In 2015-16 Union Budget, the government enhanced credit target for farm sector by 50,000 crore to 8.5 lakh crore. This was in line with a common perception that farm credit translates into the growth of the national economy. Statistically this might be unfounded, however it is undeniable that the farm sector that constitutes the core of the economy needs to be in focus of banks and other financial institutions.
The usurious interest rates and unethical business practices are otherwise the hallmark of alternative financing sources, likes of moneylenders and institutinalised moneylenders, better packaged and known as Micro Financial Institutions (MFIs). The Reserve Bank of India (RBI) sensed the prevailing inadequacy of rural credit back in 1950’s and 1960’s–and moved to arrange refinancing through setting up Agricultural Refinance Corporation (ARC).
This helped the banks spread their wings to the far-flung places, where they had much to bank upon, in the declining phase of informal source of credit. But on parallel track, the performance of cooperatives and other Rural Financial Institutions (RFIs) were not up to the mark–thus by the time the Indian economy was ushering towards major economic reforms in early 1990s, these institutions were already dwelling with dismal state of affairs.
The economic reforms started in 1991, remarkably touched the financial sector, which made drastic structural impact on agricultural credit. The slew of progressive measures came up–deregulation of interest rates of co-operatives and Regional Rural Banks (RRBs); deregulation of lending rates of commercial banks for loans above 2 lakh, recapitalisation of a few RRB, introduction of prudential accounting norms and provisioning requirements for rural credit agencies; more refinance support from RBI and NABARD; establishment of Rural Infrastructure Development Fund (RIDF) in NABARD for financial infrastructure projects; Kisan Credit Card (KCC) and capping the interest rate at 9 per cent for farm credits up to50,000 by Public Sector Banks (PSBs).
In his paper titled ‘Agricultural Credit in India: Status, Issues and Future Agenda’, RBI Bulletin (2004), Rakesh Mohan makes pertinent observations on the delivery pattern of agricultural credit in India “The agricultural credit system as it has emerged, has been a product of both evolution and intervention and symbolises the system’s response to the stimuli from continuing dissatisfaction with credit delivery. The concern for food security and the need for building up buffer stocks, which guided the Green Revolution, created both enhanced and diversified type of credit requirements for agricultural production. In India, a ‘supply-leading approach’ to the institutional development for agriculture credit has been followed.”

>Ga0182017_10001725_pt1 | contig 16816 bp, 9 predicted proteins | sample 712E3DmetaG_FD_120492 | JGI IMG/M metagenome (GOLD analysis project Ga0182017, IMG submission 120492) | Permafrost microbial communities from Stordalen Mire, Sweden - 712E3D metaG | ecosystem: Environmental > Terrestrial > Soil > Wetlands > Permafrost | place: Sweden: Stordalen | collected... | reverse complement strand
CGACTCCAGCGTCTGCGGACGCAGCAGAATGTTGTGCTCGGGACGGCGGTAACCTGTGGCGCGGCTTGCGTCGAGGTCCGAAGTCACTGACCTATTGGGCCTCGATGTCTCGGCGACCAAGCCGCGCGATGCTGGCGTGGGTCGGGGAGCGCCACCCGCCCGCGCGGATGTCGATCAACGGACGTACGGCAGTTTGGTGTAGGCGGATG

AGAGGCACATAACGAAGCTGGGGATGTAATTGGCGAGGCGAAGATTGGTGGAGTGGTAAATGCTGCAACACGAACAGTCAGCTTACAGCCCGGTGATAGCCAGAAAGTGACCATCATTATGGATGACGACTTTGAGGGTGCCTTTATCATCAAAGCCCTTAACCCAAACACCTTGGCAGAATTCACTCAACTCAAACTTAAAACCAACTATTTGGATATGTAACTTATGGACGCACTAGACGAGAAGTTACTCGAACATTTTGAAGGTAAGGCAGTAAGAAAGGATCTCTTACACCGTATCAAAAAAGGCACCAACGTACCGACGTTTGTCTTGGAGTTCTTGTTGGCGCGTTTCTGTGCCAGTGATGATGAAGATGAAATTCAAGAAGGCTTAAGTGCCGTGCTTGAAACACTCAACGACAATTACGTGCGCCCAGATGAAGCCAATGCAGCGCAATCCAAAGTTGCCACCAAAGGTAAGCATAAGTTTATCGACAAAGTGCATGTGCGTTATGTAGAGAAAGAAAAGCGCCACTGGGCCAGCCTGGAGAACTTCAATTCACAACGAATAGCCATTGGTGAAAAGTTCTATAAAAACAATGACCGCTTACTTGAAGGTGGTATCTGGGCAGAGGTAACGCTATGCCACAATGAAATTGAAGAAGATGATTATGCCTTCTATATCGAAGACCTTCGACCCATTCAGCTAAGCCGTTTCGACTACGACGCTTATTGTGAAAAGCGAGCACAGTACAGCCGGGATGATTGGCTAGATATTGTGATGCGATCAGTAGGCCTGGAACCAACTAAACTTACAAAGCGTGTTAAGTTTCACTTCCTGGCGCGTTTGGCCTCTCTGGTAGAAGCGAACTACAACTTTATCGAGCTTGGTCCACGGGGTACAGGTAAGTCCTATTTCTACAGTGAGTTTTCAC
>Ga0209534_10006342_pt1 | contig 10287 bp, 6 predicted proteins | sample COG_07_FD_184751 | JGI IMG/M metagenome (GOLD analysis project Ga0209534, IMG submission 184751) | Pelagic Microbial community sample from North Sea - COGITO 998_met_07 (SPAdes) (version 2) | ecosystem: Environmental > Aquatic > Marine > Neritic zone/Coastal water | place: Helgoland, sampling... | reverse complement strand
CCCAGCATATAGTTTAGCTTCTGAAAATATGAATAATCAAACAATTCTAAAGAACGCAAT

Aptly sited in the same report, the findings of All India Debt & Investment Survey 1991-92, which showcases that the relative shares of institutional agencies in the total cash debt of rural cultivators increased from 31.7 per cent in 1971 to 63.2 per cent in 1981 and further to 66.3 per cent in 1991. Although that trend reversed in 1990’s, with falling share of agricultural credit in total disbursed credit. Year 2000 onwards, the farm credits has seen some acceleration.
However, with the surge of contribution from the services, it becomes imperative to fix a different metric to heed on the incremental changes in farm credit. The realistic basis of evaluation would come from making a proportion of farm credit out of the total agricultural GDP that is clearly progressing with a downward momentum. Such evaluation will be quite helpful in reaching out to the true value by making a proportion of short-term credit from the value of inputs and long-term credit in proportion of total sectoral private investment.
According to a study report titled ‘Bank Credit to Agriculture in India in the 2000’s: Dissecting the Revival’, there are two major components of the revival: (i) an increase in the number of bank branches in rural areas; and, (ii) accelerated growth of the volume of agricultural credit. In both cases, as par the findings of this paper, the farm credit growth was characterised also by greater inequality in the distribution of benefits. Precisely, the benefits were asymmetrically divided among the farmers and the big farmers received the major chunk of benefits over the scores of marginal farmers, more debt-ridden.
The matter is in government’s cognition and that evidently proves with this year’s Economic Survey. The Survey gives ample references of irresponsible farm lending and on the fallouts–in hindsight, it attempts well to induce the banks to be much more clearly headed on possible use of landed money and repayment provisions.
The statistics that come out of the survey are startling, the highlights are:
- During 2007-14, the farm credit had seen a spike of 16 per cent–when the agricultural growth stood at 3.78 per cent. During the same timeframe, the contribution of agriculture in the overall GDP came down from 16.80 per cent to 13.94 per cent.
- In 2008-09, the banks’ farm loan outstanding was at 338,656 crore, and the agricultural growth was (-) 0.15 per cent. In 2009-10, the outstanding was at 416,133 crore, and agricultural growth at merely 0.44 per cent.
- In 2012-13, the outstanding was at Rs 589,914 crore, and agriculture growth was 1.42 per cent.